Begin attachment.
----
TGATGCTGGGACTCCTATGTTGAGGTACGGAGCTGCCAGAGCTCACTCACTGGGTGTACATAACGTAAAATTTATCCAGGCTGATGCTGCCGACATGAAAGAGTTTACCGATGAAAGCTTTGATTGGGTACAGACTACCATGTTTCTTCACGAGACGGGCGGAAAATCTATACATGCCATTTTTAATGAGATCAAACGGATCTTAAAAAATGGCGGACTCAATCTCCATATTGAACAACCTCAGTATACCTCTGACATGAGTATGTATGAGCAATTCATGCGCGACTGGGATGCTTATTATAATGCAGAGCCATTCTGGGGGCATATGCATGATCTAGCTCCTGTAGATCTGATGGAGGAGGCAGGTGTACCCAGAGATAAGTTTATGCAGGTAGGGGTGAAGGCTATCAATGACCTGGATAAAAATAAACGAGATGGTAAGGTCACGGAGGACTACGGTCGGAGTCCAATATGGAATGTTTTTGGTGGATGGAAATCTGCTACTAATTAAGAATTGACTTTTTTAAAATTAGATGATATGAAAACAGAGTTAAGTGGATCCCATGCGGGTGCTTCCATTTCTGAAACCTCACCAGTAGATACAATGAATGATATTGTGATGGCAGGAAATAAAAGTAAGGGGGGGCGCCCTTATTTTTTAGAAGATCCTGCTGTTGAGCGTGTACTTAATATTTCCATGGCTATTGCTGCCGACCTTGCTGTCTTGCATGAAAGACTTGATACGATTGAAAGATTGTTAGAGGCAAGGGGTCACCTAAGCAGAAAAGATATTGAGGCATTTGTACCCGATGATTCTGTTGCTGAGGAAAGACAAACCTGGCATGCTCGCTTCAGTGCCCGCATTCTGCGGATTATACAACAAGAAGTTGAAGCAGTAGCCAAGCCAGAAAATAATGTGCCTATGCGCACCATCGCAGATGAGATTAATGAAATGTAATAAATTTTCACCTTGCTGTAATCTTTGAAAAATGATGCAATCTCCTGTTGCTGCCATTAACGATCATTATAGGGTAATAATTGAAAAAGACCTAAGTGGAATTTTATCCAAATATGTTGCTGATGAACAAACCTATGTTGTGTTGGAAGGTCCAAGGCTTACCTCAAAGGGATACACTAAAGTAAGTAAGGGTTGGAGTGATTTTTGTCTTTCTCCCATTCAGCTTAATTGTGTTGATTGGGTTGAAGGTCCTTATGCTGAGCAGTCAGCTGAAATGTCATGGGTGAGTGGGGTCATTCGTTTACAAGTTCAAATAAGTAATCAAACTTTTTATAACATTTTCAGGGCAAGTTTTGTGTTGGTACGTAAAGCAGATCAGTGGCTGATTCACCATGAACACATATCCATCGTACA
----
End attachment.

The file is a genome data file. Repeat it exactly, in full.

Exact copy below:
TGATGCTGGGACTCCTATGTTGAGGTACGGAGCTGCCAGAGCTCACTCACTGGGTGTACATAACGTAAAATTTATCCAGGCTGATGCTGCCGACATGAAAGAGTTTACCGATGAAAGCTTTGATTGGGTACAGACTACCATGTTTCTTCACGAGACGGGCGGAAAATCTATACATGCCATTTTTAATGAGATCAAACGGATCTTAAAAAATGGCGGACTCAATCTCCATATTGAACAACCTCAGTATACCTCTGACATGAGTATGTATGAGCAATTCATGCGCGACTGGGATGCTTATTATAATGCAGAGCCATTCTGGGGGCATATGCATGATCTAGCTCCTGTAGATCTGATGGAGGAGGCAGGTGTACCCAGAGATAAGTTTATGCAGGTAGGGGTGAAGGCTATCAATGACCTGGATAAAAATAAACGAGATGGTAAGGTCACGGAGGACTACGGTCGGAGTCCAATATGGAATGTTTTTGGTGGATGGAAATCTGCTACTAATTAAGAATTGACTTTTTTAAAATTAGATGATATGAAAACAGAGTTAAGTGGATCCCATGCGGGTGCTTCCATTTCTGAAACCTCACCAGTAGATACAATGAATGATATTGTGATGGCAGGAAATAAAAGTAAGGGGGGGCGCCCTTATTTTTTAGAAGATCCTGCTGTTGAGCGTGTACTTAATATTTCCATGGCTATTGCTGCCGACCTTGCTGTCTTGCATGAAAGACTTGATACGATTGAAAGATTGTTAGAGGCAAGGGGTCACCTAAGCAGAAAAGATATTGAGGCATTTGTACCCGATGATTCTGTTGCTGAGGAAAGACAAACCTGGCATGCTCGCTTCAGTGCCCGCATTCTGCGGATTATACAACAAGAAGTTGAAGCAGTAGCCAAGCCAGAAAATAATGTGCCTATGCGCACCATCGCAGATGAGATTAATGAAATGTAATAAATTTTCACCTTGCTGTAATCTTTGAAAAATGATGCAATCTCCTGTTGCTGCCATTAACGATCATTATAGGGTAATAATTGAAAAAGACCTAAGTGGAATTTTATCCAAATATGTTGCTGATGAACAAACCTATGTTGTGTTGGAAGGTCCAAGGCTTACCTCAAAGGGATACACTAAAGTAAGTAAGGGTTGGAGTGATTTTTGTCTTTCTCCCATTCAGCTTAATTGTGTTGATTGGGTTGAAGGTCCTTATGCTGAGCAGTCAGCTGAAATGTCATGGGTGAGTGGGGTCATTCGTTTACAAGTTCAAATAAGTAATCAAACTTTTTATAACATTTTCAGGGCAAGTTTTGTGTTGGTACGTAAAGCAGATCAGTGGCTGATTCACCATGAACACATATCCATCGTACA